The aim of the report is to critically analyse the assessment of health needs for a chosen individual patient within the community. The rationale for this is to demonstrate an understanding of the theoretical and practical links in caring for individuals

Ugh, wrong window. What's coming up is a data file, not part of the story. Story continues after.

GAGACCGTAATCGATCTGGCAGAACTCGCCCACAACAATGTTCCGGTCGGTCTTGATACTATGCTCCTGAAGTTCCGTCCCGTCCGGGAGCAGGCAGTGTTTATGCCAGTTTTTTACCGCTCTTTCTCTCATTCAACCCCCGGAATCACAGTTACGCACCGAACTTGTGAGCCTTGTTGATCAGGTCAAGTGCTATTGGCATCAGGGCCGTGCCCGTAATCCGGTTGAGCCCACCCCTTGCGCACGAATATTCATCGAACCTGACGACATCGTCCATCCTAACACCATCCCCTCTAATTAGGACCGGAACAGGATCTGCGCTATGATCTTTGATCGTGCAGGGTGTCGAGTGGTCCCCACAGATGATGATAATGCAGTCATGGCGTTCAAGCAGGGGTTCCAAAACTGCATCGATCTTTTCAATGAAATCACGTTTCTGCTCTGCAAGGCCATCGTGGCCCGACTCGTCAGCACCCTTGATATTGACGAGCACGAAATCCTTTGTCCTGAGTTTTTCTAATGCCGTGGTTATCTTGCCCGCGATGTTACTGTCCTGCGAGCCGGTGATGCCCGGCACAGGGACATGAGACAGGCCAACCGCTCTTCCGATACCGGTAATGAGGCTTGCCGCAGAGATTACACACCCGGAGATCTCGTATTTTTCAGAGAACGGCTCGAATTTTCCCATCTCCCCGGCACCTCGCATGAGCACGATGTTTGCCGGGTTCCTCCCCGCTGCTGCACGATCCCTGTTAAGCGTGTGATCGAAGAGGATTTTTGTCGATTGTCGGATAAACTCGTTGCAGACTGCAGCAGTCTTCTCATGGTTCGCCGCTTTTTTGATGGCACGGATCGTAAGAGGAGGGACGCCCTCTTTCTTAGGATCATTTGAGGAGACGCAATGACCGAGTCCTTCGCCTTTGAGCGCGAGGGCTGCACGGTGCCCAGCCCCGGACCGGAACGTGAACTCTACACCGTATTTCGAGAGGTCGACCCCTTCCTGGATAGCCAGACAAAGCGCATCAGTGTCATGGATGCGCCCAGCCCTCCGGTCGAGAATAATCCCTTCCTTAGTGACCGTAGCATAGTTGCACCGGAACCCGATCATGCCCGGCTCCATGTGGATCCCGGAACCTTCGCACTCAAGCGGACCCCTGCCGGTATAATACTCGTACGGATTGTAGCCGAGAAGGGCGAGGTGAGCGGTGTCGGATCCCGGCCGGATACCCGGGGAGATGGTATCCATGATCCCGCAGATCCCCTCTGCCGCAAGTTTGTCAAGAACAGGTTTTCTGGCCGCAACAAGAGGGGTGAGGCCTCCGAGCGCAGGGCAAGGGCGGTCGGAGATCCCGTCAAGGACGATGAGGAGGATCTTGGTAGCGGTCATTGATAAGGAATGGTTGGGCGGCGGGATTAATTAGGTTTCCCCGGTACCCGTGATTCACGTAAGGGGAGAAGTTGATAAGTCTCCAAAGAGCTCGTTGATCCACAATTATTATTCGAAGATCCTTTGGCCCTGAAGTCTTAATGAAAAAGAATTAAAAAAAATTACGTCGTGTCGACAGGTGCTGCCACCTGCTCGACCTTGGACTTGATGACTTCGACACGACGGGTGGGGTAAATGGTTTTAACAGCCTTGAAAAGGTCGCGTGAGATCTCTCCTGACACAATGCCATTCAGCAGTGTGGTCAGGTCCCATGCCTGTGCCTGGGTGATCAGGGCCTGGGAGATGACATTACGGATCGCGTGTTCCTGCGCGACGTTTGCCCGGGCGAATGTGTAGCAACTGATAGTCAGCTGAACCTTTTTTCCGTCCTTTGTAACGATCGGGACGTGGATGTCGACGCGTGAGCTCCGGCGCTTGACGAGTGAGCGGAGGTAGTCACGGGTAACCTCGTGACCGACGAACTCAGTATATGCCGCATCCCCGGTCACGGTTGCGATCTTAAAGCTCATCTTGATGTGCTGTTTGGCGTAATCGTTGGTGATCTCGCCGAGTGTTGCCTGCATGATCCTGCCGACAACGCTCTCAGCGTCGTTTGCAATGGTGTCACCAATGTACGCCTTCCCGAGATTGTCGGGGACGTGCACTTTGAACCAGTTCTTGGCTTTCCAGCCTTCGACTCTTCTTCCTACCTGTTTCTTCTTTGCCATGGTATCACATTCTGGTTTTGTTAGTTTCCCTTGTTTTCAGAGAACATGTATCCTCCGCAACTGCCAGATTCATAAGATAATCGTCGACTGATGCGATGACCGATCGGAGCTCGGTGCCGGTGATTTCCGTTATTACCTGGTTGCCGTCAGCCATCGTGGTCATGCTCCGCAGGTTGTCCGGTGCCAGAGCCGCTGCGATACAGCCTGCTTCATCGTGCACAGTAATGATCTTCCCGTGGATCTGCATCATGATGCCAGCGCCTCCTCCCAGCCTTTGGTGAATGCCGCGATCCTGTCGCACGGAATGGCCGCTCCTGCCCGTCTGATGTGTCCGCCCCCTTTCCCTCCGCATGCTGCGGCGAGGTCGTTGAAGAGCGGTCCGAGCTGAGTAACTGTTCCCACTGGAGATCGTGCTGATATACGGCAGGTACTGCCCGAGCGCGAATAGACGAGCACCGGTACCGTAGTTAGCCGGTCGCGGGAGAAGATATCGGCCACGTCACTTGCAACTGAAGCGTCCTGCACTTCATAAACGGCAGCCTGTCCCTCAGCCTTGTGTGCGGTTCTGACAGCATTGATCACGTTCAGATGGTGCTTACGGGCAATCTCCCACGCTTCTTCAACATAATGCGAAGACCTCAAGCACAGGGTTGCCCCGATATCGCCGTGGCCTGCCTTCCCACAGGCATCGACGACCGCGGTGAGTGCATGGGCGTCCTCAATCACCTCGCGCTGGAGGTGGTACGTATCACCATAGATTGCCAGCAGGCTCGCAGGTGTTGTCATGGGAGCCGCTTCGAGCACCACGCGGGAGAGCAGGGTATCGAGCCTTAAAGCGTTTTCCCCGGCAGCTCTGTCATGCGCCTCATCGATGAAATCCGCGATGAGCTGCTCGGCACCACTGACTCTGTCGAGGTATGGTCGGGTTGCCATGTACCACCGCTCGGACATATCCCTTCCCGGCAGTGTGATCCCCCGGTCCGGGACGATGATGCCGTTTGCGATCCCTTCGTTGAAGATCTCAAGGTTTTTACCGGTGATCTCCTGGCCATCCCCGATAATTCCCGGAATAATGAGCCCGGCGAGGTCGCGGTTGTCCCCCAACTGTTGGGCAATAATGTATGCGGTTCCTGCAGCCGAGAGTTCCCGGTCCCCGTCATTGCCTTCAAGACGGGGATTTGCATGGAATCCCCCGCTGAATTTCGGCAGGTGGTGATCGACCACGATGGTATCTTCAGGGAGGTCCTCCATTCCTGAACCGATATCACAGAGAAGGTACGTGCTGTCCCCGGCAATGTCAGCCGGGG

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1. Introduction The aim of the report is to critically analyse the assessment of health needs for a chosen individual patient within the community. The rationale for this is to demonstrate an understanding of the theoretical and practical links in caring for individuals in the community. The definition of community will be discussed and the patient and community profile will be introduced. The relevant demographic and epidemiology factors will be examined and the social and kinship support networks will be identified and how they work together to provide individual holistic patient care. The role of the service providers in the community will be discussed and finally the impact of current legislation on the overall care provided will be analysed. To protect the patient's confidentiality in accordance with the Nursing and Midwifery Council (NMC) Code of Professional Conduct (2002) the pseudonym Betty Smith will be used to refer to the patient. Informed consent was sought from the community nursing team and verbal consent from the patient. 2. Definitions The meaning and significance of community varies enormously and how one defines this is important because it influences how community representatives may be identified and communicated with (Williams and Wright, 1998). Turton and Orr (1993) argue that problems of definition exist when looking at the word community. It is very difficult to identify a cross section of a community and there are some groups of people who are hard to reach. These include homeless people, unemployed people, asylum seekers, and minority ethnic groups (Naidoo and Wills, 2000). Ewles and Simnett (1992) suggest that community can be defined as a network of people. The link between them may be a housing estate or an area in which they live. It might even be the work they do, their ethnic background or there may be some other common factor. Naidoo and Wills (2000) support this view and add that any geographical community will include people whose primary identity is based on different factors such as class, race, gender or sexual orientation and therefore people may belong to several different communities.